Friday, January 31, 2014

A Rising Thunder Review

This week I decided to review A Rising Thunder by David Weber. The book opens with a number of scenes involving the recall of merchant shipping belonging to the Star Empire of Manticore from the Solarian League in response to a number of escalating incidents and battles between League and Royal Manticore naval forces. It is hoped that this action and closing Manticore controlled wormholes to League shipping, drastically decreasing the number of freighters working the league’s trade routes and  vastly increasing the length of time ships take to reach their destinations, will convince the League’s leadership to back off from its aggressive posture. This fails and the League’s leadership instead prepares an offensive against the Manticore system. This leads to an internal conflict when the Beowulf system, Manticore’s strongest allies within the League, exercises its right under the League constitution to refuse to allow a second league fleet passage through the wormhole linking Beowulf and Manticore.  Meanwhile two intelligence agents return with proof of an ancient, ongoing conspiracy manipulating current events and maneuvering to seize control of all humanity. This revelation leads to a surprise alliance just in time to confront the League fleet attacking Manticore, an attack which leads to a massacre of the attack force with the League suffering massive losses. When news of the defeat arrives, the commanding admiral of the League Navy begins plans to prevent the League’s true leaders from blaming him but is forced to commit suicide by the Mesan conspiracy first. The book ends with the Beowulf system announcing its plans to withdraw from the League and the shadow leaders of the League pondering possible responses.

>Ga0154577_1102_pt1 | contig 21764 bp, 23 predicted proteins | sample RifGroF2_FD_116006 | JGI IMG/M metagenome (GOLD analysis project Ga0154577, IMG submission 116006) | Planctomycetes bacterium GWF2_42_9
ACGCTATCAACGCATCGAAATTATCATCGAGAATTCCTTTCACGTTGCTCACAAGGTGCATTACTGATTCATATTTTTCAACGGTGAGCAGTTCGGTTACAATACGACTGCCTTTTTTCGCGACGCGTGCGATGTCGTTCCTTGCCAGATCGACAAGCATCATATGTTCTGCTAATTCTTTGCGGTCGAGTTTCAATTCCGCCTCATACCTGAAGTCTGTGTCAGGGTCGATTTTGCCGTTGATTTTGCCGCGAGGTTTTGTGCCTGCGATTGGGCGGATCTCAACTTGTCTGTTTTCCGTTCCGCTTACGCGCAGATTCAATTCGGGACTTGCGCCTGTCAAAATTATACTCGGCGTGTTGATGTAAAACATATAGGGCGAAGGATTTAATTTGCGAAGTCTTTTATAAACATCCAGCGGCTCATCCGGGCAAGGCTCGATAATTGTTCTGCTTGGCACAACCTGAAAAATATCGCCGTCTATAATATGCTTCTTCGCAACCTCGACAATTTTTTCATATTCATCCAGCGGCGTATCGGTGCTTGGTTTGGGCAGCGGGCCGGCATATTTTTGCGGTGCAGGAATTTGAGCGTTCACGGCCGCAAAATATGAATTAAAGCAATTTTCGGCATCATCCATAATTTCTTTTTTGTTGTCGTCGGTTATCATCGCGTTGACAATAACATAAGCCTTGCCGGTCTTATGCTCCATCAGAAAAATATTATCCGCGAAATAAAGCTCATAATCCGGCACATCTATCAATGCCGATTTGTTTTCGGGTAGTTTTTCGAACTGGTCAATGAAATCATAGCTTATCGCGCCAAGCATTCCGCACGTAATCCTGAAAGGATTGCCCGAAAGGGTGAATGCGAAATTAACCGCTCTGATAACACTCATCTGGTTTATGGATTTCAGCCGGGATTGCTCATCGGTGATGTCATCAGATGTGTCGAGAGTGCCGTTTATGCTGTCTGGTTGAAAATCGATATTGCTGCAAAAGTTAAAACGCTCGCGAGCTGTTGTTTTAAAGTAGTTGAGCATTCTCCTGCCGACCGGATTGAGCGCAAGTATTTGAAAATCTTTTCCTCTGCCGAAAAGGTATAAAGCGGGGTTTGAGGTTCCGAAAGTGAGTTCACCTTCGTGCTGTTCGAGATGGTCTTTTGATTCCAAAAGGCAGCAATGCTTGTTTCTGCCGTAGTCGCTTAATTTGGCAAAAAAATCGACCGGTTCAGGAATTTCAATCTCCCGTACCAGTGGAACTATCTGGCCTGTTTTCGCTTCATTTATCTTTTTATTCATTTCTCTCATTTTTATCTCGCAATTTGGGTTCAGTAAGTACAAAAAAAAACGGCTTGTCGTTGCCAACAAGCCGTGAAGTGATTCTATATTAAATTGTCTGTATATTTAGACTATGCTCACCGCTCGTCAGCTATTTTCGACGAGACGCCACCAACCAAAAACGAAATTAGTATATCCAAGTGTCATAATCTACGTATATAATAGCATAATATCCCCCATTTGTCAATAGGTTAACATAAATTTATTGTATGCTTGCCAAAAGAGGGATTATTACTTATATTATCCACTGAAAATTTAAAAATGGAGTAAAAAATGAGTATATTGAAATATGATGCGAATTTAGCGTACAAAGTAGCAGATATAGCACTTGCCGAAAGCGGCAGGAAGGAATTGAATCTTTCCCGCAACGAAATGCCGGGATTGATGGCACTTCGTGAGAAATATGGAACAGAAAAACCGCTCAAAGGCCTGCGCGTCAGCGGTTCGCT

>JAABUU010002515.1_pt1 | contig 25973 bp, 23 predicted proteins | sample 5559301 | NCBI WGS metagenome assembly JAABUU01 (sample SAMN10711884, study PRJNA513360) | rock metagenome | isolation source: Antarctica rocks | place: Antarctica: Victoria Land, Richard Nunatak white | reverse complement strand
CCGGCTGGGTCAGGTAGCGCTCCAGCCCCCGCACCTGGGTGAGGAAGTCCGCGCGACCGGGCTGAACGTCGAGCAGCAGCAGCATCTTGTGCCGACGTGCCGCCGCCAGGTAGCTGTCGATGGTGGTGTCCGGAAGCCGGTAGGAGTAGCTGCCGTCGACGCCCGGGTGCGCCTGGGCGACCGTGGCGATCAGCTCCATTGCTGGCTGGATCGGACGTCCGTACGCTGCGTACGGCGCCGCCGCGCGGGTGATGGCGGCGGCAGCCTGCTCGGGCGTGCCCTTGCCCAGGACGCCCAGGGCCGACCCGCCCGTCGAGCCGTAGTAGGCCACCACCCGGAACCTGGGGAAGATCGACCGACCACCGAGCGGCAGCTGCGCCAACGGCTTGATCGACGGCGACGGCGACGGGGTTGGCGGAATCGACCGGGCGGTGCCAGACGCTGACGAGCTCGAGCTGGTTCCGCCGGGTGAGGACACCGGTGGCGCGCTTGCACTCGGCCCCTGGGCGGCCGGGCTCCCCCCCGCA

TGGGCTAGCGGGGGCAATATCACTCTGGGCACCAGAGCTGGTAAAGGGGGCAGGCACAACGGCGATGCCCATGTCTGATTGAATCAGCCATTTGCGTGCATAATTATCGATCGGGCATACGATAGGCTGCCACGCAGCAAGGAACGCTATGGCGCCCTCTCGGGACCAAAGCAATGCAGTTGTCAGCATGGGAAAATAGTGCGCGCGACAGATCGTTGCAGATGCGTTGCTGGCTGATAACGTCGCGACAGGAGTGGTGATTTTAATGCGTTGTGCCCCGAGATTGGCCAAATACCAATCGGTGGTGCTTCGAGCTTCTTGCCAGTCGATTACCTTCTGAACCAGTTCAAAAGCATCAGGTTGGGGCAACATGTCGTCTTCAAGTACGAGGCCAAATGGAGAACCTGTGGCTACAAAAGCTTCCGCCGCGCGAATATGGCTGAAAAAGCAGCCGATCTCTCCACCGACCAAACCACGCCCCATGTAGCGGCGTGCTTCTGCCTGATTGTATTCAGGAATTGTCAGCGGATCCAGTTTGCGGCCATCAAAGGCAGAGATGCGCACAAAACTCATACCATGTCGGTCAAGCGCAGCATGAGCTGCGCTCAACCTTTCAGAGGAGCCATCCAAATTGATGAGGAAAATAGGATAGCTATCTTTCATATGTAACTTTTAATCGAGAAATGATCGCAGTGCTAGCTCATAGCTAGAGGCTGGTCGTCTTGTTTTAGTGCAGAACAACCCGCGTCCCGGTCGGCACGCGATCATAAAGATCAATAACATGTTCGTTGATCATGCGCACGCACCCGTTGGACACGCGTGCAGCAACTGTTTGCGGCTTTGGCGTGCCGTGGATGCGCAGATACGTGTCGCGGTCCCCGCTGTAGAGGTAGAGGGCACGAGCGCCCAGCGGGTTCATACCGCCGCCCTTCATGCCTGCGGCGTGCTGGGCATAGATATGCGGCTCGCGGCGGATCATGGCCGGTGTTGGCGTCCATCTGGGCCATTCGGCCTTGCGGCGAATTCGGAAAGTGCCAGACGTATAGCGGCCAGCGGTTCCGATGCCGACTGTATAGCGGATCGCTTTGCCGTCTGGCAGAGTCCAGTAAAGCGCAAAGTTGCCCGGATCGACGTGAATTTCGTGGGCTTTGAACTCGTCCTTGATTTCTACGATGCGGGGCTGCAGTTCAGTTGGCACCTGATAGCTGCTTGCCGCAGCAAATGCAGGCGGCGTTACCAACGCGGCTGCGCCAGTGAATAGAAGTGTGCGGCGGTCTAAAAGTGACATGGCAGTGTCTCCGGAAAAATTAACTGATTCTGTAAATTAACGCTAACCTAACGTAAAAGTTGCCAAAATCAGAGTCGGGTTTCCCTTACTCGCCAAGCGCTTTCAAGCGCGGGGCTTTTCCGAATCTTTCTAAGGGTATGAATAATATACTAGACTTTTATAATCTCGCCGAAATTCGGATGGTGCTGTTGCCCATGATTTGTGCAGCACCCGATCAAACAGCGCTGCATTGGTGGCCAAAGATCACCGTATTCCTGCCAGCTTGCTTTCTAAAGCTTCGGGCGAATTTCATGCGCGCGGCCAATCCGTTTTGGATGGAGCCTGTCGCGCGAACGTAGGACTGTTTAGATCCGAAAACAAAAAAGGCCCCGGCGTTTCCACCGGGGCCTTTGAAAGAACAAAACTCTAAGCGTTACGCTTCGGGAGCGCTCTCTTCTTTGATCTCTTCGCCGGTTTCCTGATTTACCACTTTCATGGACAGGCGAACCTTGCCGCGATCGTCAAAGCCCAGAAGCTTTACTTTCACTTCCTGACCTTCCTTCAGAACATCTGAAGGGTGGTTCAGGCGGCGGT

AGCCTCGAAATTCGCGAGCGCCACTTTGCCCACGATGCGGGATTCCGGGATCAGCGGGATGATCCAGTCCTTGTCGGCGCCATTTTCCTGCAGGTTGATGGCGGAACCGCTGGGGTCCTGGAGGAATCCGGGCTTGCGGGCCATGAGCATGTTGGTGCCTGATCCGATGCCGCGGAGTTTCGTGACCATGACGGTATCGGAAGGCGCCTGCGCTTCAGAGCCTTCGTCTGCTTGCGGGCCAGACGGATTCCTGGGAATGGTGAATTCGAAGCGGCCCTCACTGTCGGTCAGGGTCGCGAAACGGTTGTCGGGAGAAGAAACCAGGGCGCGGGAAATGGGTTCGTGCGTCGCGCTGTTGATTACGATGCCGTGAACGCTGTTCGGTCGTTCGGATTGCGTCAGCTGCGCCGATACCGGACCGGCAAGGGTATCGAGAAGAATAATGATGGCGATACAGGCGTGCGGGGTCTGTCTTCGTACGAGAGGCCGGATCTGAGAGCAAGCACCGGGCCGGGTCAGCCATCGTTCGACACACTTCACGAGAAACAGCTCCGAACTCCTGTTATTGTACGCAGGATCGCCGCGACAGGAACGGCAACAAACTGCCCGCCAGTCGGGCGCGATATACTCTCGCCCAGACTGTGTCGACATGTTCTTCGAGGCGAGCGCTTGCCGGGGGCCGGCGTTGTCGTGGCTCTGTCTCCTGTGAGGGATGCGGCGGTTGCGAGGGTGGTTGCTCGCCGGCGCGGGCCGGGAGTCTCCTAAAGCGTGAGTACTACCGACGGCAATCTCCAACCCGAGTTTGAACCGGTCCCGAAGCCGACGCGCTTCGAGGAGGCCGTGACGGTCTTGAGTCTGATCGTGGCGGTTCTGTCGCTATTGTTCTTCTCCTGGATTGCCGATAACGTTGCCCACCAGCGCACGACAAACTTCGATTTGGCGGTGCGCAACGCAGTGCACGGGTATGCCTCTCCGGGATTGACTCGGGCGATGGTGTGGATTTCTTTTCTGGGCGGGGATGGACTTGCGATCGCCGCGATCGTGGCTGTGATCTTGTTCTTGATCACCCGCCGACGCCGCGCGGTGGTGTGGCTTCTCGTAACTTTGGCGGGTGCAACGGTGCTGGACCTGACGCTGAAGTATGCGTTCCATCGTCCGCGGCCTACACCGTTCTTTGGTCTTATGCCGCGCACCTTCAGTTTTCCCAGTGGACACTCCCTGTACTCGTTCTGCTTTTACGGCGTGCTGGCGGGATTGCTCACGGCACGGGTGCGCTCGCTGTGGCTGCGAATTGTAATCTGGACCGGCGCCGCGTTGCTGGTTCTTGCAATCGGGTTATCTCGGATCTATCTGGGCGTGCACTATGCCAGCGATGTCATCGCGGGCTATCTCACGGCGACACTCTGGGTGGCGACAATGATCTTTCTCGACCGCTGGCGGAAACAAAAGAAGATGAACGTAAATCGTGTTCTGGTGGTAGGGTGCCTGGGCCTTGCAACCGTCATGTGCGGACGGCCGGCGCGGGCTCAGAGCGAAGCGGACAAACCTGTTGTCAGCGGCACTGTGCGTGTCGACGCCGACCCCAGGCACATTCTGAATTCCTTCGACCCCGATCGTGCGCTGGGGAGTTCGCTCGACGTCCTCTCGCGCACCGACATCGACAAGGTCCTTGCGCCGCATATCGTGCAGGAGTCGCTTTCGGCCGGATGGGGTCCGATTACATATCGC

I give the book a 7 out of 10. It isn't bad and some of the discussions between members of various factions regarding the strategic plans of their groups are very interesting but the series is at its best when the missiles are flying and the lasers blazing. There isn't much combat in this book and what battles occur are too one- sided to be of much interest. I’m sure the setup will lead to better things in later books though.

Friday, January 24, 2014

Movie Review -- I, Frankenstein

Today we have the new supernatural action movie I, Frankenstein starring Aaron Eckhart. Based on the graphic novel, it has now hit the big screen. It is also from the people who brought us the Underworld movies which I was a huge fan of back in the day.

The story stays surprisingly faithful to Mary Shelley's original novel, up to a certain point. Dr. Frankenstein creates his monster (Eckhart), then abandons it, and the monster gets revenge by killing Frankenstein's wife. The doctor chases him through the arctic but dies from exposure to the elements.